Bill would mandate La. colleges fire employees who fail to report sexual misconduct
BATON ROUGE - Following LSU's Title IX scandal, a legislative proposal seeks to increase transparency and tighten sexual violence accountability in colleges statewide.
The bill, filed by Rep. Aimee Freeman, says colleges must fire employees who fail to comply with reporting requirements for sexual misconduct involving students.
The bill would implement new terminology for sexual violence. Dating violence, domestic violence, sexual assault, sexual harassment and stalking would all fall under the umbrella term "power-based violence."
Employees would be required to report any occurrence of power-based violence to the campus Title IX coordinator. The coordinator would then have to report to the chancellor and the system president would report to the management board.
Under this bill, victims would have the right to access a copy of any report related to them.
Additionally, protocols for power-based violence would be updated every year by both the local criminal justice agency and the college, as opposed to the two-year updates currently in place. Colleges would have to update information related to power-based violence on a yearly basis, including information for victim hotlines.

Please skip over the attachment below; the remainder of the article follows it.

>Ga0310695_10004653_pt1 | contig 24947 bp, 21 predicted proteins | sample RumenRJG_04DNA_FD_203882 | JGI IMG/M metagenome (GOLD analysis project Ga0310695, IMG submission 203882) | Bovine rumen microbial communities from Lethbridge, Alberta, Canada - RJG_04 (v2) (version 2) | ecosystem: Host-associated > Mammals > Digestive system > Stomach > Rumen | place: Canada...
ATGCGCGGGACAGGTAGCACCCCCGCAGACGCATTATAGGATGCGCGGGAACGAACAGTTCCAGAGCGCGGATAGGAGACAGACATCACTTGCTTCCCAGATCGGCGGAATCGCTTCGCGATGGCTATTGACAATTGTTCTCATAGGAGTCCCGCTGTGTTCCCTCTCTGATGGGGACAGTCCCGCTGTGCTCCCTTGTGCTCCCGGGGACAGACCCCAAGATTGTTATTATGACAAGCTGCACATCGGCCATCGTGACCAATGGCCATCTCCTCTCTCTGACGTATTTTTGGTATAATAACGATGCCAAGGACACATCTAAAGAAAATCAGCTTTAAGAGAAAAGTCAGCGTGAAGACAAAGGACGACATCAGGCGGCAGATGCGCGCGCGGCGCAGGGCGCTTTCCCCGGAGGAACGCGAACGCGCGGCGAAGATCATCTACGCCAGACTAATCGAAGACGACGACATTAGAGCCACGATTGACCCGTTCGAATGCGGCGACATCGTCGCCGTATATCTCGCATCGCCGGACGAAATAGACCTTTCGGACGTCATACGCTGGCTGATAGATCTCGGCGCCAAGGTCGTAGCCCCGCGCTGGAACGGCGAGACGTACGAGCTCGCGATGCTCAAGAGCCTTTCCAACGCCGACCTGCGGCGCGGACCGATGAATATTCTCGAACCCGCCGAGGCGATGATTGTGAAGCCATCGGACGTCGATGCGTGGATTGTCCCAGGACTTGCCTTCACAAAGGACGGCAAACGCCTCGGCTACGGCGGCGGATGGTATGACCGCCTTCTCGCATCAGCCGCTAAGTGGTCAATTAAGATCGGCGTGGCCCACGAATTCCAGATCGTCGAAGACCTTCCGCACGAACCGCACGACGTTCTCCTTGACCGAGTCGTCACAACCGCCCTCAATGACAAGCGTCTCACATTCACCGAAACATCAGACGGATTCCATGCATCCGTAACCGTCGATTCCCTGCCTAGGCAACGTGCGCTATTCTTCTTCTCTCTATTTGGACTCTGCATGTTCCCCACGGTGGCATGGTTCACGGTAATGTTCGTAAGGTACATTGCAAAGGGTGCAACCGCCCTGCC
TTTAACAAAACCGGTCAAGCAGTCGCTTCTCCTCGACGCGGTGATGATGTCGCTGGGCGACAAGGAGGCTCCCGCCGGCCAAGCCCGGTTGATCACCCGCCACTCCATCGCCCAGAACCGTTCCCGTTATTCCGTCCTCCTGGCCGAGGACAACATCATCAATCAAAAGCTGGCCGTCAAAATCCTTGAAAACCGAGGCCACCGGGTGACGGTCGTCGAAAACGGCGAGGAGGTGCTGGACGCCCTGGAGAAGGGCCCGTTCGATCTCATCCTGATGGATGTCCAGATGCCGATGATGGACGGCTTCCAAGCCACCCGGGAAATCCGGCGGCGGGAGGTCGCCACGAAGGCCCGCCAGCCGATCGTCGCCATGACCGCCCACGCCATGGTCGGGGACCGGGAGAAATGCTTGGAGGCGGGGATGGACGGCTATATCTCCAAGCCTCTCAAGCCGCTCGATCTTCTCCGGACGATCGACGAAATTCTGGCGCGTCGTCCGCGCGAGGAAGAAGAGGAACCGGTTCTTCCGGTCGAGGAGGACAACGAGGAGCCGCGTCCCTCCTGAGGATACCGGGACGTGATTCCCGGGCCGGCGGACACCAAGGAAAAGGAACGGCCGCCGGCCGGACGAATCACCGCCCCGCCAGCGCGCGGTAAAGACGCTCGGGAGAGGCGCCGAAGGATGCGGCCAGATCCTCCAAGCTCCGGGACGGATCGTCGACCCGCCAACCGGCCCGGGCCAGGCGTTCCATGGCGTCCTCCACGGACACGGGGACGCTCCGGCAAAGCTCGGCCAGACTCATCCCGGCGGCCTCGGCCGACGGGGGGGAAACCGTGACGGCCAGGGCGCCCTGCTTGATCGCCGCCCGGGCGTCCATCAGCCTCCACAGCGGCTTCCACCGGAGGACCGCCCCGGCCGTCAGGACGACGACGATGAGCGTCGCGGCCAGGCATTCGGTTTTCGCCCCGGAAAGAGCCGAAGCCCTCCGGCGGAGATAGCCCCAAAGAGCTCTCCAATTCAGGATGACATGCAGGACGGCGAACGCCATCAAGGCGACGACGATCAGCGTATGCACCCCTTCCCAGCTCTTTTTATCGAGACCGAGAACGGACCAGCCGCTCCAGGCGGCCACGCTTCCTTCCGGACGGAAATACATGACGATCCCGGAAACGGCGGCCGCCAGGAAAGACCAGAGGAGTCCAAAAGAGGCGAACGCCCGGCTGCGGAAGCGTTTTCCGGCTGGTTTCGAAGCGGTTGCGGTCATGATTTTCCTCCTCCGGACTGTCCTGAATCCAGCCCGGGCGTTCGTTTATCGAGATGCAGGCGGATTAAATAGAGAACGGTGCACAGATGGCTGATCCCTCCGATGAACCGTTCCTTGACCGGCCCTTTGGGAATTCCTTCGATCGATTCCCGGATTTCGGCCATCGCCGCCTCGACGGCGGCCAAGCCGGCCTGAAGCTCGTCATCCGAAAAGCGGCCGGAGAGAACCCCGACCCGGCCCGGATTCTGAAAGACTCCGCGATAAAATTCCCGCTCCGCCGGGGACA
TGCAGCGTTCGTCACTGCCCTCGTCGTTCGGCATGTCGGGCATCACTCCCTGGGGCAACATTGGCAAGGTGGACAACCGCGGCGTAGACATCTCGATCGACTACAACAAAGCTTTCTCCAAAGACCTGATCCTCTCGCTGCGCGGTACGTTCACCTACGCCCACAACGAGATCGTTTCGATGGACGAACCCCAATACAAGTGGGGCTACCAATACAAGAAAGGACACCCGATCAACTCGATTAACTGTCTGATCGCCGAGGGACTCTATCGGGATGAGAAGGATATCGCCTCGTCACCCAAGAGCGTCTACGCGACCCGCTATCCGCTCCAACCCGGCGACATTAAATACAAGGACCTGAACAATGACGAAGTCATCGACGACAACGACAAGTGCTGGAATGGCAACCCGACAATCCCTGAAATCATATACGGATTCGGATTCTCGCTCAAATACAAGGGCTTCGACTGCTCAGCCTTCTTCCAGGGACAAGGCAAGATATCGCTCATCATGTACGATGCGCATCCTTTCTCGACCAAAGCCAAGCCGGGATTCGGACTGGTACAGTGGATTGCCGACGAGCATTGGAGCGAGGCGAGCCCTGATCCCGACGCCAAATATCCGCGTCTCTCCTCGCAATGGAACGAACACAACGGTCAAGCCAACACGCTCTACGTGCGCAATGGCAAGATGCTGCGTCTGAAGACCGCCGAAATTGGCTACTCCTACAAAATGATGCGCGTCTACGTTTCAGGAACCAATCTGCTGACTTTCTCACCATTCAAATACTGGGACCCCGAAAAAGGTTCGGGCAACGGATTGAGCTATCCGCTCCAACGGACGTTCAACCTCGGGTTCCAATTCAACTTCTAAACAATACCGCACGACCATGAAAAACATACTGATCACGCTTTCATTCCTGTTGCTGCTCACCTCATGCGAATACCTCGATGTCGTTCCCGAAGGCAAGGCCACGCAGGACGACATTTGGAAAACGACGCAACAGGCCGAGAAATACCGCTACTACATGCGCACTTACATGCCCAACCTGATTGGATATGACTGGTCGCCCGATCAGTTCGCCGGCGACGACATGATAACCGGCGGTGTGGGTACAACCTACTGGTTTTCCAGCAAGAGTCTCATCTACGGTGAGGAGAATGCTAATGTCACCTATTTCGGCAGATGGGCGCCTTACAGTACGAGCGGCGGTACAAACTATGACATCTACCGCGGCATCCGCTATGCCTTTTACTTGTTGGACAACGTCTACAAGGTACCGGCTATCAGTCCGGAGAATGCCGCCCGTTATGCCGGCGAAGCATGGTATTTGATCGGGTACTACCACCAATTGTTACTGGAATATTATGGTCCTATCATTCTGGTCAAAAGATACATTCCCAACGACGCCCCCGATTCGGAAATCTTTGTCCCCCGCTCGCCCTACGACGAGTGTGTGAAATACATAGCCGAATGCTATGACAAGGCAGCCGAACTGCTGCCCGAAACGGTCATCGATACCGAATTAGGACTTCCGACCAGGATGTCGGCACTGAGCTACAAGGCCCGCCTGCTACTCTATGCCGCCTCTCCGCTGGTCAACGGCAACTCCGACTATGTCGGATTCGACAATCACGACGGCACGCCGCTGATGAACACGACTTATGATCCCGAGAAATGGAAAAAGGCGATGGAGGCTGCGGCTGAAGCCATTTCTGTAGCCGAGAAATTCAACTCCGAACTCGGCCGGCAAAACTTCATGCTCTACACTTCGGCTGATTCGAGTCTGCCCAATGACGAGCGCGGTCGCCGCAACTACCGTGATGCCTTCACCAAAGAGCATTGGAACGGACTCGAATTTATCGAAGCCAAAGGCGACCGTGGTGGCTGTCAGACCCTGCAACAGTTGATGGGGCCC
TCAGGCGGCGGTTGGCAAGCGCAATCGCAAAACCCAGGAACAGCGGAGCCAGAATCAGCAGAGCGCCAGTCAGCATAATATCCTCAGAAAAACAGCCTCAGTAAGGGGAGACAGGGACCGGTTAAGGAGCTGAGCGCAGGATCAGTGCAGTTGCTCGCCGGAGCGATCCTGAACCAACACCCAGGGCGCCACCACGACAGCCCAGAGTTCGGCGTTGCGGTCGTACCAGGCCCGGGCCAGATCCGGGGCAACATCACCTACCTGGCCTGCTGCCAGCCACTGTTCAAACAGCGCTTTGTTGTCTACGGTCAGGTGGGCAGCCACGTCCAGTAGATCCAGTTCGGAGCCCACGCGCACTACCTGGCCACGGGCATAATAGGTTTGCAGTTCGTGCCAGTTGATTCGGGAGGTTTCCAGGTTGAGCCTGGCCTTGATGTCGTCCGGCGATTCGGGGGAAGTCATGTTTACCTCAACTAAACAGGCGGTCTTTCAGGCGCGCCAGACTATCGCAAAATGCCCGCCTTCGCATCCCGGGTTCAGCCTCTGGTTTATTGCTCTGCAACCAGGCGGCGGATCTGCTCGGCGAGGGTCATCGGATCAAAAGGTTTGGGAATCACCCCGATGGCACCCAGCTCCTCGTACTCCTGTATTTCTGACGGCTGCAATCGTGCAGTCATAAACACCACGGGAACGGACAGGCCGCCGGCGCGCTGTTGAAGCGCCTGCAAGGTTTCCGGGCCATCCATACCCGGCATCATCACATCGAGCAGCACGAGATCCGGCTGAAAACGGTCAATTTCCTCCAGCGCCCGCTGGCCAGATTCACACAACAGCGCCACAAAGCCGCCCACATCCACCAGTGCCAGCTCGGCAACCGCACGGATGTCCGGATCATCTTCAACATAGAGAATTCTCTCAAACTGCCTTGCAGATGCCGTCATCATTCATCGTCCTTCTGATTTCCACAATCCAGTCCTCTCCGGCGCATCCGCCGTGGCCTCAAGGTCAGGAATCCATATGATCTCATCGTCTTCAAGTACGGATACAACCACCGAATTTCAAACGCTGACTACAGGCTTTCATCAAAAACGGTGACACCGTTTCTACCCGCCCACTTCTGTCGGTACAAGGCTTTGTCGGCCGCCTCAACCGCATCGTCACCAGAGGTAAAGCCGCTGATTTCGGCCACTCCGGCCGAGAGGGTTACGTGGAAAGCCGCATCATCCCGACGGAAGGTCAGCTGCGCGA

Colleges would have to provide an online reporting system where people could report crime and track crime incidents on campus, something that is currently allowed, but not required.
Training to address sexual violence would be given to all members of public college management boards, with an extended deadline for college sexual violence handling training programs for colleges overall.
Surveys on campus sexual assault would be given every year, instead of every three years, and the results would be featured prominently on college websites. Colleges would additionally have to make every effort possible to increase student survey participation.
The Board of Regents would have to consult with advocacy groups and student leaders in developing the surveys.
Survey results would be submitted to the governor, along with House and Senate education committees 45 days before the start of the legislative session.
Lawmakers are expected to discuss the proposal in the next legislative session, which begins April 12.
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